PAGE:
MEMPHIS, Tenn. — Millions of Americans are walking time bombs suffering from undiagnosed atrial fibrillation.
It’s a heart condition sometimes triggered by COVID.
“The hardest part is getting off the sofa," AFib patient Donny Scallions told FOX13. "A lot of people think how do you run a marathon? But it’s really easy.”
Scallions has a passion for running. It’s a love that led to saving his life.
“Me and my brother are avid runners. We compete against each other and everything. And one year he got me a heart rate monitor,” said Scallions.
Scallions said he was surprised when he saw his heart rate abnormally high back in 2017.
“I had no symptoms whatsoever. But I was getting heart rates that spiked up to 250. Which is excessively high,” said Scallions.
Shortly after, Scallion was diagnosed with Atrial Fibrillation or AFib, an irregular, often rapid heart rate that commonly causes poor blood flow.
“The common symptoms, shortness of breath, palpitations, chest pains, passing out spells,” said Scallions.
When untreated, AFib may lead to heart failure and increases a person’s chance of stroke by 500 percent.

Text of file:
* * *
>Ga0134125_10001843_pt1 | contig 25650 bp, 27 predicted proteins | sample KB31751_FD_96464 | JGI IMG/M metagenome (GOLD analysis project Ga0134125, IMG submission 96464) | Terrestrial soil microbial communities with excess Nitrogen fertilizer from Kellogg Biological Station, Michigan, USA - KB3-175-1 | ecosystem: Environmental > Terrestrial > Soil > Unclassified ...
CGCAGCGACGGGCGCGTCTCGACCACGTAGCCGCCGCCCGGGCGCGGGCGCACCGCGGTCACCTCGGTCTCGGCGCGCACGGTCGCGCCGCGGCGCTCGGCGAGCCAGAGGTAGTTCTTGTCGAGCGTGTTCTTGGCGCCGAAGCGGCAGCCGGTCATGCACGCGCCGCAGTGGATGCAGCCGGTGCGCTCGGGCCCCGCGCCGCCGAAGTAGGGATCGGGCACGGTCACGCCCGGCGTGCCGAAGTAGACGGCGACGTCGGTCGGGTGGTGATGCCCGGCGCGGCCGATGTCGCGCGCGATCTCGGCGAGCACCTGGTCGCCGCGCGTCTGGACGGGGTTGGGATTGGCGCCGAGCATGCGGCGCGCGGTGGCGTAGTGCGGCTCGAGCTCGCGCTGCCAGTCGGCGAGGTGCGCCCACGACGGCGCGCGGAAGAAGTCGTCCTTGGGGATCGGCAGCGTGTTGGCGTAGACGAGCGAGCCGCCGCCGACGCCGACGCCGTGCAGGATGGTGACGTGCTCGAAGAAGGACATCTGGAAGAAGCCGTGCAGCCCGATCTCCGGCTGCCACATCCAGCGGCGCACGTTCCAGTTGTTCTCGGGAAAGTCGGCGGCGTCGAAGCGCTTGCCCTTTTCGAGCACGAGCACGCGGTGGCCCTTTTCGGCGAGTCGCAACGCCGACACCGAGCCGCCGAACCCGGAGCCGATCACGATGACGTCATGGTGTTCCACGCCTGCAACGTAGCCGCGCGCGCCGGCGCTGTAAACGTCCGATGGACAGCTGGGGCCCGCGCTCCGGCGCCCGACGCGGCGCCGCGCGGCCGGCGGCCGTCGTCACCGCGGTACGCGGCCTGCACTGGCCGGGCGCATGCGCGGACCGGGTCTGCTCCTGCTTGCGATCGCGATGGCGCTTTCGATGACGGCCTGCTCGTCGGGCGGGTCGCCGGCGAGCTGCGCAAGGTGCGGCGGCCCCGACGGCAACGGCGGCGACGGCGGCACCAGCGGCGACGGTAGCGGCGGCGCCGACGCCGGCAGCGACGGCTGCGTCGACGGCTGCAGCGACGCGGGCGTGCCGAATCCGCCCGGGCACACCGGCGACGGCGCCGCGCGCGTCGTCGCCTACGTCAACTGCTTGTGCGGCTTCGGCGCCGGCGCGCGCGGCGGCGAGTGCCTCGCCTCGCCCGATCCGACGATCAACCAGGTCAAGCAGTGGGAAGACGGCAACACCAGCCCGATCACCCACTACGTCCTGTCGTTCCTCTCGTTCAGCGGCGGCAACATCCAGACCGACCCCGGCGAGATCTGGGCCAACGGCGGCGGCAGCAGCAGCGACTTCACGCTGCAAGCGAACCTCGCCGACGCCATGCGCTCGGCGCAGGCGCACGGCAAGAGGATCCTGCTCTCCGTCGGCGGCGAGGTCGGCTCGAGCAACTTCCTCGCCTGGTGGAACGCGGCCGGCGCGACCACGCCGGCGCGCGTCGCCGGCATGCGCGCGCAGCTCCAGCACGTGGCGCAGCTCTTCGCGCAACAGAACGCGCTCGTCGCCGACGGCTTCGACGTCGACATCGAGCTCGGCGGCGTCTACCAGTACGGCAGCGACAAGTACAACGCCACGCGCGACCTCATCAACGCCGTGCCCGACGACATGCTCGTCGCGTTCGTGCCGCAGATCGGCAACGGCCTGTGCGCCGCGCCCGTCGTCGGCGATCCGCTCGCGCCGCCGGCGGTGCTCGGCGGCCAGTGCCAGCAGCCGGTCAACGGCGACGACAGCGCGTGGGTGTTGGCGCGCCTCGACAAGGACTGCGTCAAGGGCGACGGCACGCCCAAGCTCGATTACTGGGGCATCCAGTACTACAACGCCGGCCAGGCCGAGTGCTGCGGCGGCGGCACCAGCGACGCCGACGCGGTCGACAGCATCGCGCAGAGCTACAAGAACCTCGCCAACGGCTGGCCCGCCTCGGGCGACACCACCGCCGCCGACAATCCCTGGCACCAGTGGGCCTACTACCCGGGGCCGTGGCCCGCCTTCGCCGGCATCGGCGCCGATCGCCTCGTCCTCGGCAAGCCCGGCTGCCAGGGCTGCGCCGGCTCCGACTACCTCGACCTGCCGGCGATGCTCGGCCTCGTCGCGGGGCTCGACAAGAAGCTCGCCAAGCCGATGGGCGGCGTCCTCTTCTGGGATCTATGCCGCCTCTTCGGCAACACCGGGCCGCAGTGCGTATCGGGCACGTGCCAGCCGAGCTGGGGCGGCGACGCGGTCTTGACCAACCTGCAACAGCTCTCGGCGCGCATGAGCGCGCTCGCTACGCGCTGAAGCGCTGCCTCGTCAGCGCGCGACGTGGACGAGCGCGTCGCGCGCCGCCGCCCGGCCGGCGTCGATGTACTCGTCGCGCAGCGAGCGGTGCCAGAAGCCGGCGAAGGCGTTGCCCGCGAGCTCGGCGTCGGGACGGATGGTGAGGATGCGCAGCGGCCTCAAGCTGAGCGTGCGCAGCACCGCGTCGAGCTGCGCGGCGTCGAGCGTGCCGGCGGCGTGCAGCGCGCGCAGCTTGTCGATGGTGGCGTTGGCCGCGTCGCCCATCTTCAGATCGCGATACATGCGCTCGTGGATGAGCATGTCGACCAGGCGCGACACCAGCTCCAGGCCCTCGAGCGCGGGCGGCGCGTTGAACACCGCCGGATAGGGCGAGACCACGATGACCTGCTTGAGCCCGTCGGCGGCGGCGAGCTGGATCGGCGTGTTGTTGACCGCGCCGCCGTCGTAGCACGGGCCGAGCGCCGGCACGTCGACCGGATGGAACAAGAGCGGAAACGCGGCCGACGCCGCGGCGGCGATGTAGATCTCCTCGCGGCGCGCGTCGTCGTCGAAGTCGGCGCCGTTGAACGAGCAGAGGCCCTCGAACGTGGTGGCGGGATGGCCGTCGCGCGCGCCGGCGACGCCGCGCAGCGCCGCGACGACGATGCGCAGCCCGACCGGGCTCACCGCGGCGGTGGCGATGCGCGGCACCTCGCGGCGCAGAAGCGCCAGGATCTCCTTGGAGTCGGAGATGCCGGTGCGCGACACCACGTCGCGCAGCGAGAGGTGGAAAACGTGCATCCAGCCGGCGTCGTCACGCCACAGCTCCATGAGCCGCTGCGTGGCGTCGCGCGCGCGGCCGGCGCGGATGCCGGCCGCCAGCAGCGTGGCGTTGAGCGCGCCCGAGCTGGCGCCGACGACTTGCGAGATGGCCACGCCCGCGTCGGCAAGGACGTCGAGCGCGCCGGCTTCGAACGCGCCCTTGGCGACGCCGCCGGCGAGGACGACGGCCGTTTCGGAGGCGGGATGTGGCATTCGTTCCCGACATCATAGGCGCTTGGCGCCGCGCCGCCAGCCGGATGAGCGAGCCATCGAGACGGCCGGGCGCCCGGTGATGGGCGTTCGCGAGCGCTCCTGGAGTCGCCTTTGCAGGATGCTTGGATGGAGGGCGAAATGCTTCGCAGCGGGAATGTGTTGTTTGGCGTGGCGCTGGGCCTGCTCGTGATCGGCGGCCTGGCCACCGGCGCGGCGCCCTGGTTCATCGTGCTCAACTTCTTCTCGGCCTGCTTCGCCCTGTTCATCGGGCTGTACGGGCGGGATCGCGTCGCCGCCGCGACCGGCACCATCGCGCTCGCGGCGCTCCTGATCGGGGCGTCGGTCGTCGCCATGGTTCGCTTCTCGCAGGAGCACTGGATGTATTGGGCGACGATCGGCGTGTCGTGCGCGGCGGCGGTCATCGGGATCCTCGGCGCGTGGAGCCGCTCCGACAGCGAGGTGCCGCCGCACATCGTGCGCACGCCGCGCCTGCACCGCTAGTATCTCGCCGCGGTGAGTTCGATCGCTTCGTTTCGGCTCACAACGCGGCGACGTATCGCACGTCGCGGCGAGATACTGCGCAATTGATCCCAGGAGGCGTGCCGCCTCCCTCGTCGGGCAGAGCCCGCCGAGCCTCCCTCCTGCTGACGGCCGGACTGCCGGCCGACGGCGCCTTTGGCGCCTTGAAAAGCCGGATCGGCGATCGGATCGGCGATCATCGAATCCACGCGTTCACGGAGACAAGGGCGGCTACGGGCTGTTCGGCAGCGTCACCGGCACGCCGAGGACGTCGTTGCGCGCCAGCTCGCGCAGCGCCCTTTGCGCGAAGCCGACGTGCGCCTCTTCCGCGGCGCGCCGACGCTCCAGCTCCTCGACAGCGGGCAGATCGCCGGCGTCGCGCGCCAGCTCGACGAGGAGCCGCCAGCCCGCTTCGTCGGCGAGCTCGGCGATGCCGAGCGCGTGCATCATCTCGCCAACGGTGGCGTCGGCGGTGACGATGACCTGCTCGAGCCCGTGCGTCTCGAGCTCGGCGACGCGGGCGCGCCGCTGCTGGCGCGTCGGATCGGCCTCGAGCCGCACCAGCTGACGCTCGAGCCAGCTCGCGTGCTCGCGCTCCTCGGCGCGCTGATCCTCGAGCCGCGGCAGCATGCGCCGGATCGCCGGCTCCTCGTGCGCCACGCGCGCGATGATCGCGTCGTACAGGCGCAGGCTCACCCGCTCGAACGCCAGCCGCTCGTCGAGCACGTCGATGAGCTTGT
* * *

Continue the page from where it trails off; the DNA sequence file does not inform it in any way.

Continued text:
Annually AFib affects up to eight million people, but those numbers have skyrocketed because COVID-19 triggers the condition.
“These are the patients who are more likely to be hospitalized, more likely to be in ICU,” said Dr. Rajesh Kabra with Methodist Le Bonheur Healthcare.
The good news is there is a way to manage AFib. Several ways, including a one-day ablation procedure.
“This procedure targets areas in the heart called pulmonary veins. We isolate these veins, so they don’t cause AFib,” said Kabra.
It’s a procedure that kicked started Scallions' recovery and got him back in the race.
“I was able to recover from this very quickly and I’m glad I had this,” said Scallions.
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